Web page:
2
$\begingroup$

Edit: Since these are pretty small assignments each and all of the same topic, I've decided to post them into one thread. I hope that's ok. Thank you.

Question

I have the following assignment:

Assignment 1 a)

Let $V$ be a vector space over a field $\mathbb{K}$ and $v_i \in \mathbb{K}$ for $i \in \mathbb{N}$. Prove or falsify the following statements about linear independency:

  1. If $(v_1,v_2)$ are linear independent, $(v_1+v_2,v_2)$ also will be linear independent.

  2. If $v_1$ is $\in \text{span}\{v_2, v_3\}$, then $v_3 \in \text{span}\{v_1,v_2\}$

  3. Let $v = \begin{pmatrix} a \\ b \end{pmatrix}$, $w = \begin{pmatrix} c \\ d \end{pmatrix} \in \mathbb{K}^2$. $(v,w)$ are linear independent if and only if $ad-bc \ne 0$

Assignment 1 b)

Are the following vectors in the $\mathbb{R}$-vector space of continuous functions $\mathbb{C^0(\mathbb{R},\mathbb{R}})$ linear independent?

$$v_1 = \sin, ~~~ v_2 = \cos ~~~ v_3 = \exp$$

Can you please check whether the following solutions I provided are correct? Thank you in advance!


My approach

Assigmnent 1 a) 1.

That statement is true. Proof:

Linear independency of $v_i$ vectors means:

$$0 = \sum \lambda_i v_i \Rightarrow \lambda_1 = ... = \lambda_i = 0 $$

Applying this to that problem we get for $v_1$ and $v_2$:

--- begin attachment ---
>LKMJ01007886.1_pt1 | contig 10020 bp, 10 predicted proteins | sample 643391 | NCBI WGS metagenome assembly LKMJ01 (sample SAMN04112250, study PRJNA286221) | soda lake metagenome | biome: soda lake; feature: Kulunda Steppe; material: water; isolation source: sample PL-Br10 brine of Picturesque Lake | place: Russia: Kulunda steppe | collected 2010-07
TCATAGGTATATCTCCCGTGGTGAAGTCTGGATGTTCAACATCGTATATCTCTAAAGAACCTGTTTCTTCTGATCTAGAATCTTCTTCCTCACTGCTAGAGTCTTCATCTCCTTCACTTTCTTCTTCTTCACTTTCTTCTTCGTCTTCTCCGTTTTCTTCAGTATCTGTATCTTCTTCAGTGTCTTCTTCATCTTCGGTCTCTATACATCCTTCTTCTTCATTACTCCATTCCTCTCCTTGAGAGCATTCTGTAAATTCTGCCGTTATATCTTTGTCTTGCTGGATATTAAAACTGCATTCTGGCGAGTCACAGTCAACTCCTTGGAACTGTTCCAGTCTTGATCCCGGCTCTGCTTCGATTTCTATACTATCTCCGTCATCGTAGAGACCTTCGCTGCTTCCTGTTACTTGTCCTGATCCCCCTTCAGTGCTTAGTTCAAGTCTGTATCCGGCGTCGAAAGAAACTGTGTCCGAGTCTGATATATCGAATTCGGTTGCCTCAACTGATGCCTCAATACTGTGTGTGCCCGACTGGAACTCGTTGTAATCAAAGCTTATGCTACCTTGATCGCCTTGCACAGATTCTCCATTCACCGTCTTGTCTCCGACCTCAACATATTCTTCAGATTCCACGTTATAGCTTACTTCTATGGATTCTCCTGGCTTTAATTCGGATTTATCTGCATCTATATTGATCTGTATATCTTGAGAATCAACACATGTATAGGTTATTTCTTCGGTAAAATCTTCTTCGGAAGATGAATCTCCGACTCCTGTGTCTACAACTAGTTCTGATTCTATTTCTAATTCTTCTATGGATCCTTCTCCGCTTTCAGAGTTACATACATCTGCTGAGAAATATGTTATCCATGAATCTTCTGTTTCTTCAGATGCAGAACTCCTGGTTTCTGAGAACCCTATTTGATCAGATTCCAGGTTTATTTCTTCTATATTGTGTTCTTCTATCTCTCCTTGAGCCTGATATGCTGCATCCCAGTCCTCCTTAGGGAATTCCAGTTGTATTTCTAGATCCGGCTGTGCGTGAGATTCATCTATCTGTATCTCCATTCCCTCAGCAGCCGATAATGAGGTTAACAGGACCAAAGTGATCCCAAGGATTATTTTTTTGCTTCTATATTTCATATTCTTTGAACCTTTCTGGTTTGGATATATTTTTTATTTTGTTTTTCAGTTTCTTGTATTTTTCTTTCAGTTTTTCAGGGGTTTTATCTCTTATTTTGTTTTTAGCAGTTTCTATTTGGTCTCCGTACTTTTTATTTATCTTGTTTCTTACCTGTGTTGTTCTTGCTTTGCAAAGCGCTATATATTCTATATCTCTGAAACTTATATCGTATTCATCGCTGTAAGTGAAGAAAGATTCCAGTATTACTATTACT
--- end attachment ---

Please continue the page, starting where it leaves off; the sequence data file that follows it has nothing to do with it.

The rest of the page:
$$0 = \lambda_1 v_1 + \lambda_2 v_2 \Rightarrow \lambda_1 = \lambda_2 = 0 =: \alpha$$

and thus $\alpha(v_1 + v_2) = 0$ Therefore we get for $v_1 + v_2$ and $v_2$:

$$0 = \lambda_1 (v_1 + v_2) + \lambda_2 v_2 \Rightarrow 0 = \alpha (v_1 + v_2) + \lambda_2 v_2 \Rightarrow \alpha = \lambda_1 = \lambda_2 = 0$$


Assigmnent 1 a) 2.

This statement is false. Proof:

Let $v_1 \in \text{span}\{v_2\}$ and $v_3 \notin \text{span}\{v_2\}$. Therefore we get that there is a $\lambda \in \mathbb{R}$ for which we get $\lambda\cdot v_2 = v_1$. We further get there are $\lambda_1 = 0$ and $\lambda_2 \in \mathbb{R}$ for which we get $\lambda_1 \cdot v_3 + \lambda_2\cdot v_2 = v_1$ and thus $v_1 \in \text{span}\{v_2,v_3\}$.

Now because of $v_1 \in \text{span}\{v_2\}$ we can reduce $\text{span}\{v_1, v_2\}$ to $\text{span}\{v_2\}$. Thus $v_3 \in \text{span}\{v_1,v_2\}$ would be a contradiction to $v_3 \notin \text{span}\{v_2\}$.


Assigmnent 1 a) 3.

This statement is false. Proof:

We already know that $e_1 = \begin{pmatrix} 1 \\ 0 \end{pmatrix}$, $e_2 = \begin{pmatrix} 0 \\ 1 \end{pmatrix} \in \mathbb{K}^2$ are linear independent. Replace $v$ by $e_1$ and $w$ by $e_2$ and we get

$$ab-bc = 1\cdot0 - 0\cdot1 = 0$$

contradiction.

Edit: I've posted a different version of that proof here


$$$$

Assignment 1 b)

This statement is true. Proof:

Linear independency of $v_i$ vectors means:

$$0 = \sum \lambda_i v_i \Rightarrow \lambda_1 = ... = \lambda_i = 0 $$

Therefore we have:

$$0 = \lambda_1 \sin(x) + \lambda_2 \cos(x) + \lambda_3 \exp(x) \Rightarrow \lambda_1 = \lambda_2 = \lambda_3 = 0$$

because already $\sin(x)$ and $\cos(x)$ can't be both $0$ for the same $x$.


$$$$

Thank you very much for your help!

$\endgroup$
2
  • 1
    $\begingroup$ Regards 1 a) 3. The condition is $a\color{red} d-bc\ne0$. $\endgroup$ Jan 30 '14 at 11:57
  • $\begingroup$ Oh right - I somehow did't notice that. Will go over that again thanks $\endgroup$ Jan 30 '14 at 11:59
3
$\begingroup$